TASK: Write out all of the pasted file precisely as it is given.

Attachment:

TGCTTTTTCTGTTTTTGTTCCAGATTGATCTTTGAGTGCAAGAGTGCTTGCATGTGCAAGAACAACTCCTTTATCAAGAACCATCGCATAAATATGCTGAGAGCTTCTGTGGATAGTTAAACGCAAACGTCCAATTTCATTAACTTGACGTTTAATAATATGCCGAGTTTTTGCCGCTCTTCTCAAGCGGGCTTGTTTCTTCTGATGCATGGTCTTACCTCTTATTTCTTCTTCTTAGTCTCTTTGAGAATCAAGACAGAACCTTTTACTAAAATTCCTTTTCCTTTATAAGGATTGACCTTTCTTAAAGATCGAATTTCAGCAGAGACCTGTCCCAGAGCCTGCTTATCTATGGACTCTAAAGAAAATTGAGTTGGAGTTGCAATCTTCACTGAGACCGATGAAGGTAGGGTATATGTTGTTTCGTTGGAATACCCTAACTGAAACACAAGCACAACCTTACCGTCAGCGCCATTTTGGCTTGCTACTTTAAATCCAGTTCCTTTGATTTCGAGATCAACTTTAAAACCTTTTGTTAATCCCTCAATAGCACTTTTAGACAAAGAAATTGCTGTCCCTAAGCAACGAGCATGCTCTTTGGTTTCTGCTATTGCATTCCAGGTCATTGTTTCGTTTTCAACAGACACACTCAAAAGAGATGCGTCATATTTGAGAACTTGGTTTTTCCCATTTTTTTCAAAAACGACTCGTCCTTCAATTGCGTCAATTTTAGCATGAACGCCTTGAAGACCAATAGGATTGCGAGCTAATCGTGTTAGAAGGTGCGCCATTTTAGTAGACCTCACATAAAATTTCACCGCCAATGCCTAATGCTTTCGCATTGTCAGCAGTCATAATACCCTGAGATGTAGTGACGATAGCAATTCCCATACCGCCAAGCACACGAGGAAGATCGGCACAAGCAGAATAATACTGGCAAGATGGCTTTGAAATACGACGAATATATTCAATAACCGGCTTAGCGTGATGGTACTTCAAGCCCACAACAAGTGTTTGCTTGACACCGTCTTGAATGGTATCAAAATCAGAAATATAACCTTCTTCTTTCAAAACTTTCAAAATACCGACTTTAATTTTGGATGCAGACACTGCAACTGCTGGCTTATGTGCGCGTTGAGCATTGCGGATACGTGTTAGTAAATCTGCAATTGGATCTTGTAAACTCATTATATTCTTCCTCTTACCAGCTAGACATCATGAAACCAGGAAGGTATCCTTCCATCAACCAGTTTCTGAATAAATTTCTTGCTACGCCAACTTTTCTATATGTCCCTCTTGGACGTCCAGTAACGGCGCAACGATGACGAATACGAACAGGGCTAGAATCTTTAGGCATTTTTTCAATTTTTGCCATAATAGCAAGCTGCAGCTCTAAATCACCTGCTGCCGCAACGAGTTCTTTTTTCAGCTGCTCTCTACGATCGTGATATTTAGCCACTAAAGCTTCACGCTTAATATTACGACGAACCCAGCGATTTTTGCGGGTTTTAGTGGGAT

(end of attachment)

TGCTTTTTCTGTTTTTGTTCCAGATTGATCTTTGAGTGCAAGAGTGCTTGCATGTGCAAGAACAACTCCTTTATCAAGAACCATCGCATAAATATGCTGAGAGCTTCTGTGGATAGTTAAACGCAAACGTCCAATTTCATTAACTTGACGTTTAATAATATGCCGAGTTTTTGCCGCTCTTCTCAAGCGGGCTTGTTTCTTCTGATGCATGGTCTTACCTCTTATTTCTTCTTCTTAGTCTCTTTGAGAATCAAGACAGAACCTTTTACTAAAATTCCTTTTCCTTTATAAGGATTGACCTTTCTTAAAGATCGAATTTCAGCAGAGACCTGTCCCAGAGCCTGCTTATCTATGGACTCTAAAGAAAATTGAGTTGGAGTTGCAATCTTCACTGAGACCGATGAAGGTAGGGTATATGTTGTTTCGTTGGAATACCCTAACTGAAACACAAGCACAACCTTACCGTCAGCGCCATTTTGGCTTGCTACTTTAAATCCAGTTCCTTTGATTTCGAGATCAACTTTAAAACCTTTTGTTAATCCCTCAATAGCACTTTTAGACAAAGAAATTGCTGTCCCTAAGCAACGAGCATGCTCTTTGGTTTCTGCTATTGCATTCCAGGTCATTGTTTCGTTTTCAACAGACACACTCAAAAGAGATGCGTCATATTTGAGAACTTGGTTTTTCCCATTTTTTTCAAAAACGACTCGTCCTTCAATTGCGTCAATTTTAGCATGAACGCCTTGAAGACCAATAGGATTGCGAGCTAATCGTGTTAGAAGGTGCGCCATTTTAGTAGACCTCACATAAAATTTCACCGCCAATGCCTAATGCTTTCGCATTGTCAGCAGTCATAATACCCTGAGATGTAGTGACGATAGCAATTCCCATACCGCCAAGCACACGAGGAAGATCGGCACAAGCAGAATAATACTGGCAAGATGGCTTTGAAATACGACGAATATATTCAATAACCGGCTTAGCGTGATGGTACTTCAAGCCCACAACAAGTGTTTGCTTGACACCGTCTTGAATGGTATCAAAATCAGAAATATAACCTTCTTCTTTCAAAACTTTCAAAATACCGACTTTAATTTTGGATGCAGACACTGCAACTGCTGGCTTATGTGCGCGTTGAGCATTGCGGATACGTGTTAGTAAATCTGCAATTGGATCTTGTAAACTCATTATATTCTTCCTCTTACCAGCTAGACATCATGAAACCAGGAAGGTATCCTTCCATCAACCAGTTTCTGAATAAATTTCTTGCTACGCCAACTTTTCTATATGTCCCTCTTGGACGTCCAGTAACGGCGCAACGATGACGAATACGAACAGGGCTAGAATCTTTAGGCATTTTTTCAATTTTTGCCATAATAGCAAGCTGCAGCTCTAAATCACCTGCTGCCGCAACGAGTTCTTTTTTCAGCTGCTCTCTACGATCGTGATATTTAGCCACTAAAGCTTCACGCTTAATATTACGACGAACCCAGCGATTTTTGCGGGTTTTAGTGGGAT